Holidays with a Side Dish of Anxiety

It’s the season for gathering, celebrating, creating memories and remembering the goodness of the Lord. It sounds amazing! Decorations are up, music is playing and stores, vying for our money, are touting deals galore. It’s great! Or is it?

Person after person with whom I interact is dealing with anxiety at some level. I can get caught on the anxiety treadmill myself. We depend on our anxiety to fuel us: to keep us motivated. We internalize the burden of bringing about the right conditions in our lives through anxiety by managing conditions, managing relationships, and wielding power to maintain a certain image. During the holiday season, this can be exacerbated. Add to that the pressures of family and ministry and it can be a heaping helping of guilt and discouragement.

Philippians 4:6-7 admonishes us:

“… Do not be anxious about anything, but in everything by prayer and supplication with thanksgiving let your requests be made known to God. And the peace of God, which surpasses all understanding, will guard your hearts and minds in Christ Jesus.”

Unfortunately, I tend to live my life the opposite of these verses above and it manifests something like this: 

“Have anxiety about everything, do not pray about it. By all means don’t be thankful, just keep mulling it over in your own mind. And chaos and anxiety will mark your days and your heart and mind will never be at rest.” 

OUCH! I don’t want that to be reflective of me or of my life!

I like to think of Philippians 4:6-7 in this way:

  • God in His Word, gives us a command – “Do not be anxious about anything.”
  • He tells us how to obey it -“but in everything by prayer and supplication with thanksgiving let your request be made known to God.”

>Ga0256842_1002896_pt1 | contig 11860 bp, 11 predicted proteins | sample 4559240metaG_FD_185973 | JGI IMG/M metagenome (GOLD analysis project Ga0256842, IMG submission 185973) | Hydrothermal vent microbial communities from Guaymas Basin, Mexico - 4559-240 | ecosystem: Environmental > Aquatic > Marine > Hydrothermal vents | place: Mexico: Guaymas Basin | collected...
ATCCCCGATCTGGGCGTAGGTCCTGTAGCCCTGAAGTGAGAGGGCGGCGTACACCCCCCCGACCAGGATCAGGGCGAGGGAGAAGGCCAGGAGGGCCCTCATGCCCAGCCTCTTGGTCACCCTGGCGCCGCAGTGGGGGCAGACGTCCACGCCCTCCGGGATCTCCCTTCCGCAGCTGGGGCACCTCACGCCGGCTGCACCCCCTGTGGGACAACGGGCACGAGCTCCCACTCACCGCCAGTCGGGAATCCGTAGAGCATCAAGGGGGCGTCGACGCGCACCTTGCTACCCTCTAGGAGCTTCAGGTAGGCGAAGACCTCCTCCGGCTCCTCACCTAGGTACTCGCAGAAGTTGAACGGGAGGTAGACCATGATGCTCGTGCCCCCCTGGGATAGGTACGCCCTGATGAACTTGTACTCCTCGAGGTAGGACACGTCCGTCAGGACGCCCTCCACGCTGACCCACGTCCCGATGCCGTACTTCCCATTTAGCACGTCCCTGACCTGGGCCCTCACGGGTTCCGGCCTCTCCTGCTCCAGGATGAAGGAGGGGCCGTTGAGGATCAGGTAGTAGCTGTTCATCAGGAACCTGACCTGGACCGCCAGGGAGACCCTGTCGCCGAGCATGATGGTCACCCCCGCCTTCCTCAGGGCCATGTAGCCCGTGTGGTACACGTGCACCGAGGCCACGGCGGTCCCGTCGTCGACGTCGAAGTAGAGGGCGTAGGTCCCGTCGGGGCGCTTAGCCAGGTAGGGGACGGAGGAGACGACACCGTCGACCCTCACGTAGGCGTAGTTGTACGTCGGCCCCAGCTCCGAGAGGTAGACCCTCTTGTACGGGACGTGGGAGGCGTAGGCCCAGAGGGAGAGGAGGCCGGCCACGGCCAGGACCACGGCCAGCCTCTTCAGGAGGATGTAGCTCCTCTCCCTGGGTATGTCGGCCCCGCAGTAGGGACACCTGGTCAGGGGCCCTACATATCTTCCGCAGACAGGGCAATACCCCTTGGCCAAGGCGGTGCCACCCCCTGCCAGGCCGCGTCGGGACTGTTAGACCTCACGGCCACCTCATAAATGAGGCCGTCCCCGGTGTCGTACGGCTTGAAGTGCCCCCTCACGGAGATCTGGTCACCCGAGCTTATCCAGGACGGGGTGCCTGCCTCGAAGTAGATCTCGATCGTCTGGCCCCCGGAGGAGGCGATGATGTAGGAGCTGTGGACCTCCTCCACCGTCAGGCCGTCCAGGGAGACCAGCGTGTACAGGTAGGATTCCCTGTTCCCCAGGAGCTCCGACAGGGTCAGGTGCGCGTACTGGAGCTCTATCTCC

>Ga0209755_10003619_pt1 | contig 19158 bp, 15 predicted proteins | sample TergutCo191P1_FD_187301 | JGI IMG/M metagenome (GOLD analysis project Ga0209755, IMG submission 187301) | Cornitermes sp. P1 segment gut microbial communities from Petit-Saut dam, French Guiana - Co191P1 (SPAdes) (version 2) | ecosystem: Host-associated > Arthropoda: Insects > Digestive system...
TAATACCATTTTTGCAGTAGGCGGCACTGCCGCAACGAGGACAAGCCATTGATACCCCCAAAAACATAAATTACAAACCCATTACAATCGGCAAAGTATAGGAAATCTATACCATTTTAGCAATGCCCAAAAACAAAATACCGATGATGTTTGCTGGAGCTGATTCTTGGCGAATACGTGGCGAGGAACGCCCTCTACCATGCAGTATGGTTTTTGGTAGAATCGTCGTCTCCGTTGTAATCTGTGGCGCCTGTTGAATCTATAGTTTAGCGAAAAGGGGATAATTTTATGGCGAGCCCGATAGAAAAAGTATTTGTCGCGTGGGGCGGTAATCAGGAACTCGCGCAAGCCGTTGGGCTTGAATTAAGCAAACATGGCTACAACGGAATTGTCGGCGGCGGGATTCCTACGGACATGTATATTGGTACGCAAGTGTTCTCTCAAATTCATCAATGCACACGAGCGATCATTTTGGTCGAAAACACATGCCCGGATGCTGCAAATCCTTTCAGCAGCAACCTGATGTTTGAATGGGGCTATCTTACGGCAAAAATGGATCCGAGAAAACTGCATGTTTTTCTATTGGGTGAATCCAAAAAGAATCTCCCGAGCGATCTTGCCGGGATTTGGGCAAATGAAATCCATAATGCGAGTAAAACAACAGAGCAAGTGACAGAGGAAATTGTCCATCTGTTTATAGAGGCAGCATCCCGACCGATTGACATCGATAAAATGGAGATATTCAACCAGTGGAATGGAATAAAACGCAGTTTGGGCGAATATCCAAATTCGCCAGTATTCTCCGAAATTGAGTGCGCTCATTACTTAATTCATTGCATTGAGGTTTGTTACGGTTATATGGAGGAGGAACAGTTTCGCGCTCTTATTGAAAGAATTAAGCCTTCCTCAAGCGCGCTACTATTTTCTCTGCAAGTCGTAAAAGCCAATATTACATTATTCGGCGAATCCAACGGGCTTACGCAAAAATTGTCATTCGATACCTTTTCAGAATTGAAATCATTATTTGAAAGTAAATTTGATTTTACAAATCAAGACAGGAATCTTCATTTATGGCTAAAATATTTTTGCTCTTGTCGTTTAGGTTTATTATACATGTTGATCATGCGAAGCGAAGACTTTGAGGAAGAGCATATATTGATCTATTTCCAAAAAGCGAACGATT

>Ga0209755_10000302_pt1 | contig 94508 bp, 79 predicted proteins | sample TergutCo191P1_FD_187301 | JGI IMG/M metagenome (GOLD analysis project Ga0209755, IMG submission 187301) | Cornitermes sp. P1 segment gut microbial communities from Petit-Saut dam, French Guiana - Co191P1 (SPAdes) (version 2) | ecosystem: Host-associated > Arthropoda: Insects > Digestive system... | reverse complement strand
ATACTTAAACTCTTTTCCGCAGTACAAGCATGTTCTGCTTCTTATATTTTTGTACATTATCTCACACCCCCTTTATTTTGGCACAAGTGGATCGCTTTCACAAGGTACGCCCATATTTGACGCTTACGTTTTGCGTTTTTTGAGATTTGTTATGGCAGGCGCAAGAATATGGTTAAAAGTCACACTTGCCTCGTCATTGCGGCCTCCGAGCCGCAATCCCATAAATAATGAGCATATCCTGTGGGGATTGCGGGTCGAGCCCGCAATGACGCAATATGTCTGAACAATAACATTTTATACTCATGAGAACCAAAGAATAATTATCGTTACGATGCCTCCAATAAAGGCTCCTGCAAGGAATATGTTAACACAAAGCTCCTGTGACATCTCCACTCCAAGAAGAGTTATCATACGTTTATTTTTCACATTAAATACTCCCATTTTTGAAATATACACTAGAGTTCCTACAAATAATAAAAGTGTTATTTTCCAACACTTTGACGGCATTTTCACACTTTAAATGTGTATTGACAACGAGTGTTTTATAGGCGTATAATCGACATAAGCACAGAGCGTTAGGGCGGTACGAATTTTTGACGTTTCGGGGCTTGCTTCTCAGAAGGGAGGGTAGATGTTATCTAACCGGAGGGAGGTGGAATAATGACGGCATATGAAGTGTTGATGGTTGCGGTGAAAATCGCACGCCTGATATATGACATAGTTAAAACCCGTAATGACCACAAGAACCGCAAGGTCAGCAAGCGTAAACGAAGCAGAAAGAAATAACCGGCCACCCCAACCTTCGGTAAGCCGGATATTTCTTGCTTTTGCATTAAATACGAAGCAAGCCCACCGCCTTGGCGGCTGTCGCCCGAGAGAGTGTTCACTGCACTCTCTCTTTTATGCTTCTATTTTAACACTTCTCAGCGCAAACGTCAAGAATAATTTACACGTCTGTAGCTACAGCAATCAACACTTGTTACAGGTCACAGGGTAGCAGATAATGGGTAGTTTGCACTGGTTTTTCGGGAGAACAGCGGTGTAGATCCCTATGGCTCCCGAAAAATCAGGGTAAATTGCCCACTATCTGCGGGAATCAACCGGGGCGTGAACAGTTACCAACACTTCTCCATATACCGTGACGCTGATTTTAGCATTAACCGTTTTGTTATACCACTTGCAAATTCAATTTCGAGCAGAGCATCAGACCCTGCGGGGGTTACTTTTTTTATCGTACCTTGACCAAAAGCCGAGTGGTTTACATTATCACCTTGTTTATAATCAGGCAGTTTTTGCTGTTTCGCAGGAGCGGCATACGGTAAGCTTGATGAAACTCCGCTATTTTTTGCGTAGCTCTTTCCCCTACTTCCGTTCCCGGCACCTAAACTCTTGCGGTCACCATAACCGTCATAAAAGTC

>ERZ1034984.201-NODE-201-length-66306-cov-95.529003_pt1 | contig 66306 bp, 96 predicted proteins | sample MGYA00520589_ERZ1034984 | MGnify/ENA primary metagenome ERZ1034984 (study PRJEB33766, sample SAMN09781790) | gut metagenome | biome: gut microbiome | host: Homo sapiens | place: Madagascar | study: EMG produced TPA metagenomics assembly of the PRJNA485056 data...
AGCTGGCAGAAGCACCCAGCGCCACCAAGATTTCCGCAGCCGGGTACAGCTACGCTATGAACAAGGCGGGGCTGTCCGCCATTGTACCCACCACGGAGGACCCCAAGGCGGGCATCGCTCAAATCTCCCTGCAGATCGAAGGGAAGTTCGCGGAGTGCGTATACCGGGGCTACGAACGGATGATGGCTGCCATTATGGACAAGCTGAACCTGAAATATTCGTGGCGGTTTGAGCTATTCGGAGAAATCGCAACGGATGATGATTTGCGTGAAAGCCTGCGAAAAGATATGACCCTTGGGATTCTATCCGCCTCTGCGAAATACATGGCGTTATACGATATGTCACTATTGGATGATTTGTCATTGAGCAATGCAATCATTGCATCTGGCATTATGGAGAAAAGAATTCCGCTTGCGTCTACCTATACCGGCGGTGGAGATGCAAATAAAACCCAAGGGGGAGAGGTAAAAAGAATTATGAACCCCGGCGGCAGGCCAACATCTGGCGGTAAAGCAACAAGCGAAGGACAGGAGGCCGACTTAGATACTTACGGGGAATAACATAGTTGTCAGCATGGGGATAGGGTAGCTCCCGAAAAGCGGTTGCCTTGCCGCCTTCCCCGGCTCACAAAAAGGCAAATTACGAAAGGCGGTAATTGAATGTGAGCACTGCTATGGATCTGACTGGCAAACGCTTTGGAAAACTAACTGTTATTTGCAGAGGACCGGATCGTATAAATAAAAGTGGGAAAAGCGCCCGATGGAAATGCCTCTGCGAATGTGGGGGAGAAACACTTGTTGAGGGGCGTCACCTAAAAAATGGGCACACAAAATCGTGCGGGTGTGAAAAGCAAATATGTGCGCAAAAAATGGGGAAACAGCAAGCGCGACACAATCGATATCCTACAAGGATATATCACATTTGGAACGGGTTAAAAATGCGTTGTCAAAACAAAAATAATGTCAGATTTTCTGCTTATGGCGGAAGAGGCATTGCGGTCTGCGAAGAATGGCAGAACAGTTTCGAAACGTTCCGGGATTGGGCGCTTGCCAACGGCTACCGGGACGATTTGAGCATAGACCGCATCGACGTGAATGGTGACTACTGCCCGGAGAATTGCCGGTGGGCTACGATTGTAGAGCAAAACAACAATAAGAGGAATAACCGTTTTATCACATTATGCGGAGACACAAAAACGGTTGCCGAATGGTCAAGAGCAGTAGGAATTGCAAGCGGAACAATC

• He shares with us the blessing of following the command – “And the peace of God, which surpasses all understanding, will guard your hearts and minds in Christ Jesus.”

He further instructs us about what exactly to set our minds on in order to make this happen in verse eight:

“…whatever is true, whatever is honorable, whatever is just, whatever is pure, whatever is lovely, whatever is commendable, if there is any excellence, if there is anything worthy of praise, think about these things.”

If I set my mind on the things mentioned in verse eight, the negative thought processes disappear and I get out of the downward spiral of anxiety. 

Perhaps breathing prayers of confession to the Lord will be beneficial when I start to become anxious and to realize that God is in control. Repenting in words is helpful, but having an action that accompanies my repentance is even better. For example, “Lord, I confess I am anxious! Help me to think on what is true, honorable, just, pure, lovely, commendable and worthy of praise instead of allowing my mind to cause anxiety which affects my interactions with others.”

As you seek to share the love of Christ in your home and on campus, facilitate gatherings, travel or whatever you have on your plate, I pray that anxiety won’t be the side dish that accompanies your celebrations. 

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